Today, the NAACP Legal Defense and Educational Fund, Inc. (LDF) remembers Terence Crutcher, a beloved father, son, and brother who was tragically killed by Tulsa Police Department Officer Betty Shelby. Today marks one of the many heartbreaking anniversaries of African-American deaths due to unnecessary police violence.
Three years ago, today, on September 16, 2016, Terence Crutcher was on the side of a Tulsa, Oklahoma road waiting for help with his broken-down vehicle when Tulsa police officers Betty Shelby and Tyler Turnbough arrived at his location. Mr. Crutcher needed assistance. Instead, within just a few minutes of her arrival and for no just cause, Officer Shelby shot and killed him. Shelby was later charged, tried, and found not guilty of first-degree manslaughter. Despite Betty Shelby’s decision to shoot Mr. Crutcher – who was unarmed and had his hands raised in the air – she went on to serve as a deputy at the Rogers County Sheriff’s Office.
“Our thoughts are with Mr. Crutcher’s family as they remember his life and continue their fight to end police brutality in his name. Terence Crutcher’s death was unwarranted, unlawful, and is a dire consequence of larger systemic problems in law enforcement,” said LDF President and Director-Counsel Sherrilyn Ifill. “African Americans continue to be the targets of abusive and biased police practices in Tulsa. While we remember Mr. Crutcher, we will keep fighting for meaningful police reform that will prevent violence like this from continuing to occur in our communities.”
“It is shameful and horrifying that it has become commonplace that police officers who kill innocent Black people face no consequences,” said LDF Community Organizer Ralikh Hayes. “Mr. Crutcher’s family deserves justice, as do the thousands of families that have been torn apart by police violence. No person should be able to operate above the law and without recourse. Accountability for Officer Shelby’s fatal choice in 2016 to shoot Terence Crutcher is long overdue, as is meaningful reform to policing in Tulsa.”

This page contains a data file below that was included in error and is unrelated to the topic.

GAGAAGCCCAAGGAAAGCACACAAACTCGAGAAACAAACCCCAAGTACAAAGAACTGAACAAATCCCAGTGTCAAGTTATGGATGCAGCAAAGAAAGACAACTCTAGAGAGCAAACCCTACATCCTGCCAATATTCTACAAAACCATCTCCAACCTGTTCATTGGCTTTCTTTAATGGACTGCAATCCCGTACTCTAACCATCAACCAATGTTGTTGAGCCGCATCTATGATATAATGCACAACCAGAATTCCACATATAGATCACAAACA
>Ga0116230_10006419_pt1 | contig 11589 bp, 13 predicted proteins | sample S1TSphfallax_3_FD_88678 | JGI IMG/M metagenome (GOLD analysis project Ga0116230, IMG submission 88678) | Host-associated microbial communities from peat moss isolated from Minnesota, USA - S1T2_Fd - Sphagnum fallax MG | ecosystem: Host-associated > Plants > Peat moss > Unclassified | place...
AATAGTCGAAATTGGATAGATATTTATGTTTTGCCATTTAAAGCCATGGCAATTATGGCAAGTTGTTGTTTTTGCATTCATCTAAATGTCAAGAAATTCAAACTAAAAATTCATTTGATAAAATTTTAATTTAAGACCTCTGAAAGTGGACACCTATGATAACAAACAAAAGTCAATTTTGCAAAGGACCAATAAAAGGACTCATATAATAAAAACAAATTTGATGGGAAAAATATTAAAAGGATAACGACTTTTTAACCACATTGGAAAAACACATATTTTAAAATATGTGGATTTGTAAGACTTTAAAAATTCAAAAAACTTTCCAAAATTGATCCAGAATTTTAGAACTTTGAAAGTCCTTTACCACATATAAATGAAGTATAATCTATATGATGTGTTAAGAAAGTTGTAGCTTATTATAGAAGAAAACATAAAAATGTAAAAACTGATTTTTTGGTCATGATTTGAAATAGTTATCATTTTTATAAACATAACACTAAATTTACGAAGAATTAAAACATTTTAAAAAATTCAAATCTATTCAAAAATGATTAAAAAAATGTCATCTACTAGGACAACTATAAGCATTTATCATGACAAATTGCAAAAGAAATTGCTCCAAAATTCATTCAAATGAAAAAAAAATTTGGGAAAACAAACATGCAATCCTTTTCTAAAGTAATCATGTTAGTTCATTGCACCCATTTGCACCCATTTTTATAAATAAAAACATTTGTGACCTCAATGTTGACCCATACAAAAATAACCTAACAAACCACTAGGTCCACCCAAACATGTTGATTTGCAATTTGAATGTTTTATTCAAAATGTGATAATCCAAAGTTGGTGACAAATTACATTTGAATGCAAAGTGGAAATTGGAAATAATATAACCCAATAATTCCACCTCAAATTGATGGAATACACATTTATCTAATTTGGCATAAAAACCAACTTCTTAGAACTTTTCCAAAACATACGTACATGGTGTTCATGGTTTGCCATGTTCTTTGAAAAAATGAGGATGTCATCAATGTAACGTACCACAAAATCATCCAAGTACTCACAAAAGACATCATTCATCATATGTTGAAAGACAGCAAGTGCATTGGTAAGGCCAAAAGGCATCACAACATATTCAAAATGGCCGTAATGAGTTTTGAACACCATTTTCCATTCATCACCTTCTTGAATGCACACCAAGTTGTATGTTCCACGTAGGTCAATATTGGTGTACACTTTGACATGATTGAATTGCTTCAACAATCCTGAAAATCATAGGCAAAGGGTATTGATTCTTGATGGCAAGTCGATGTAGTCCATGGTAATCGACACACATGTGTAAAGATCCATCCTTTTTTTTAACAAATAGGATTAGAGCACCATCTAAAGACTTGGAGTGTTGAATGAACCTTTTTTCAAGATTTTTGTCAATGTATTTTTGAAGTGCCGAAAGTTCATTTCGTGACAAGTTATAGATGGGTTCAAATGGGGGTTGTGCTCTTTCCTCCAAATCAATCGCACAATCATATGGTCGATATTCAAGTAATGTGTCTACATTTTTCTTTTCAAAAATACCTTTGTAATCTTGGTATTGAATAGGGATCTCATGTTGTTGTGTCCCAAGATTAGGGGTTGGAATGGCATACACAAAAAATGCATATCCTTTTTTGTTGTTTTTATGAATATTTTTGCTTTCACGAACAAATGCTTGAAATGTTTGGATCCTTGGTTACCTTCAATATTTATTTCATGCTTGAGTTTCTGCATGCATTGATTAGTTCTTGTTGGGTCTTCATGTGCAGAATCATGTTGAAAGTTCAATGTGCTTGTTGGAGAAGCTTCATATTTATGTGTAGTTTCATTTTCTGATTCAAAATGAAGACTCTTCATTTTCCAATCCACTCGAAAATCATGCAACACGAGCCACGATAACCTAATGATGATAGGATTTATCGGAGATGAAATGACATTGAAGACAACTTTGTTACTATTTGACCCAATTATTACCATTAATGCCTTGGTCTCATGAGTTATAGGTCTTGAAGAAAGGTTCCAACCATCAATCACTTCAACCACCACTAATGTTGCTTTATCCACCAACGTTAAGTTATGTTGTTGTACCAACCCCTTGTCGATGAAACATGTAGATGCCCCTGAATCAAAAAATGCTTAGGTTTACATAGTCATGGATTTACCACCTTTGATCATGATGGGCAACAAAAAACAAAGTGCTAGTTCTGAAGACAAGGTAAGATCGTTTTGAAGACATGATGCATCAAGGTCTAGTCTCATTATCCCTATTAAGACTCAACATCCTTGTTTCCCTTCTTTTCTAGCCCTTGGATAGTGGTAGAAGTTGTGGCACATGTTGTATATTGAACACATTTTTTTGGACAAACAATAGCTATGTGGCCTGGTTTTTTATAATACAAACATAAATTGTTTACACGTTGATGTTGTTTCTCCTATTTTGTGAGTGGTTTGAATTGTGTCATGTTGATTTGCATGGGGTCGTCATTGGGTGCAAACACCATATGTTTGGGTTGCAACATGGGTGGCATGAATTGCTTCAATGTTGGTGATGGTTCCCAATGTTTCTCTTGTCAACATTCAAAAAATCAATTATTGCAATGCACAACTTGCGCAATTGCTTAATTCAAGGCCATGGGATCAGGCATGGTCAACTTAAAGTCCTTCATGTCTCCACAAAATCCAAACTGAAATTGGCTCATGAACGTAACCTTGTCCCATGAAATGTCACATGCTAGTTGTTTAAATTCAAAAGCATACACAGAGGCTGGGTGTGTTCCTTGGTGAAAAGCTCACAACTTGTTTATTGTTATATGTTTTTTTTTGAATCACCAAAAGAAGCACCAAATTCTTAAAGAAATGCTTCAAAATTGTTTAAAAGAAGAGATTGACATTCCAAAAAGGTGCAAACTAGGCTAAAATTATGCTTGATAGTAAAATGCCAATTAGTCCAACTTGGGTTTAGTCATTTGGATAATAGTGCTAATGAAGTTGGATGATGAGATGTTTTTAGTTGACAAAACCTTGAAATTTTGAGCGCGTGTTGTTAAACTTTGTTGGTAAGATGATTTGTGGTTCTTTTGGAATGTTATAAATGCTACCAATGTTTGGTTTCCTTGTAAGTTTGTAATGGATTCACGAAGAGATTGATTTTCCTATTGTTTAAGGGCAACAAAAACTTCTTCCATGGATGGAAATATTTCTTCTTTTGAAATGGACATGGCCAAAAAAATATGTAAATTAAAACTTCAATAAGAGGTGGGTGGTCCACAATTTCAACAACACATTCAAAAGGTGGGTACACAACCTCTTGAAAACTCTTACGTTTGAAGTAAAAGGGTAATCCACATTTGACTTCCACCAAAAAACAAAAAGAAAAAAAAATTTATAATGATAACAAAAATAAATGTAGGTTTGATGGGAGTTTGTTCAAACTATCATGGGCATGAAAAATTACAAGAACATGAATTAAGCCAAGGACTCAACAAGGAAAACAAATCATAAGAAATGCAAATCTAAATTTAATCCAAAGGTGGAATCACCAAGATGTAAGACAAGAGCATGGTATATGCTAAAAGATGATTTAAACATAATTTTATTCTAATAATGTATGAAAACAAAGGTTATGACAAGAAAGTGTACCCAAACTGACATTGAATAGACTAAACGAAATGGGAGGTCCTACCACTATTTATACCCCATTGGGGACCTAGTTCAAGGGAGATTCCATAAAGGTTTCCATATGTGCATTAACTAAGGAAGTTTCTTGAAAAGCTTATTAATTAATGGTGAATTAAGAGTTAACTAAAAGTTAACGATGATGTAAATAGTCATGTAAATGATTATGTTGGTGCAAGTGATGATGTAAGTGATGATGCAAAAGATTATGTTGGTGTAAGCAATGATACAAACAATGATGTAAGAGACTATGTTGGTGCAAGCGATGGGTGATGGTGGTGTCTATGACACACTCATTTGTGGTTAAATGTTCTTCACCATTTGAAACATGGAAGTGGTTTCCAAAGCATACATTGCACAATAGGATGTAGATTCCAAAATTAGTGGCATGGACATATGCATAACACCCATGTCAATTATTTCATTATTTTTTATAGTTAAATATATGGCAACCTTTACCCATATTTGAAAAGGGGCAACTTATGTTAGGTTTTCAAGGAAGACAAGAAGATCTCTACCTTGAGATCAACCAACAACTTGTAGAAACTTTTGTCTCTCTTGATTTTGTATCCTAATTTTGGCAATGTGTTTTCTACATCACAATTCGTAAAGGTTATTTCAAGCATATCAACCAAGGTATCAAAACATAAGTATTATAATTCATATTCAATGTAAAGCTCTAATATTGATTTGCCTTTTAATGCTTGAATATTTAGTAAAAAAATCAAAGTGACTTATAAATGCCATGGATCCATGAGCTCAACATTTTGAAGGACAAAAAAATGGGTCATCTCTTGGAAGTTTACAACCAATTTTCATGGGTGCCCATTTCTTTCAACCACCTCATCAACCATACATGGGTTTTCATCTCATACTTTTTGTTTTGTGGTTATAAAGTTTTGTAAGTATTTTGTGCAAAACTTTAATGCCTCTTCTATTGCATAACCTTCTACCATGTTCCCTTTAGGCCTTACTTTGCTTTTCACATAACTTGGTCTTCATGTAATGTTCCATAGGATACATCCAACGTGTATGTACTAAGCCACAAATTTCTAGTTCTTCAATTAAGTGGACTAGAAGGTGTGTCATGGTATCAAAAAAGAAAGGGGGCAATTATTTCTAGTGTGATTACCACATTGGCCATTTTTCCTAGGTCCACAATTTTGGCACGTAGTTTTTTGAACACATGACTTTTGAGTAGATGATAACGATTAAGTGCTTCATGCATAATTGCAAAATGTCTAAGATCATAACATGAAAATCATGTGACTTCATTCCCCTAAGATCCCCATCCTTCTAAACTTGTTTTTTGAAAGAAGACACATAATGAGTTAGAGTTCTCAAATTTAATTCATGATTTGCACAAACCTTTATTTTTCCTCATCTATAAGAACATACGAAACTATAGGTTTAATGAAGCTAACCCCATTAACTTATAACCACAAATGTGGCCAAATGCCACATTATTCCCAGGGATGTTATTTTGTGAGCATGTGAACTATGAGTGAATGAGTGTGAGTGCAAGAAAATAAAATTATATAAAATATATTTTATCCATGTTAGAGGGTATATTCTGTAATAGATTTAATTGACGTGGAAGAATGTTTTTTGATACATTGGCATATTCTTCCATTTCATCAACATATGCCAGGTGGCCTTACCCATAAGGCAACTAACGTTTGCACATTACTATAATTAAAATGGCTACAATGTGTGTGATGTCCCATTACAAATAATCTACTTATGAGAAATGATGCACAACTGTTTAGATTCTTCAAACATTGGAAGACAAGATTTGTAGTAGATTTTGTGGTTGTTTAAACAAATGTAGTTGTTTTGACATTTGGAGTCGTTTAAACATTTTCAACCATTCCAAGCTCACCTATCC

LDF’s Policing Reform Campaign continues to promote unbiased and responsible policing policies and practices in Tulsa and across the country. The campaign uses research, public education, community organizing, policy and legislative advocacy, and litigation strategies to advance reforms at the national, state, and local levels.
Founded in 1940, the NAACP Legal Defense and Educational Fund, Inc. (LDF) is the nation’s first civil and human rights law organization and has been completely separate from the National Association for the Advancement of Colored People (NAACP) since 1957—although LDF was originally founded by the NAACP and shares its commitment to equal rights. LDF’s Thurgood Marshall Institute is a multi-disciplinary and collaborative hub within LDF that launches targeted campaigns and undertakes innovative research to shape the civil rights narrative. In media attributions, please refer to us as the NAACP Legal Defense Fund or LDF.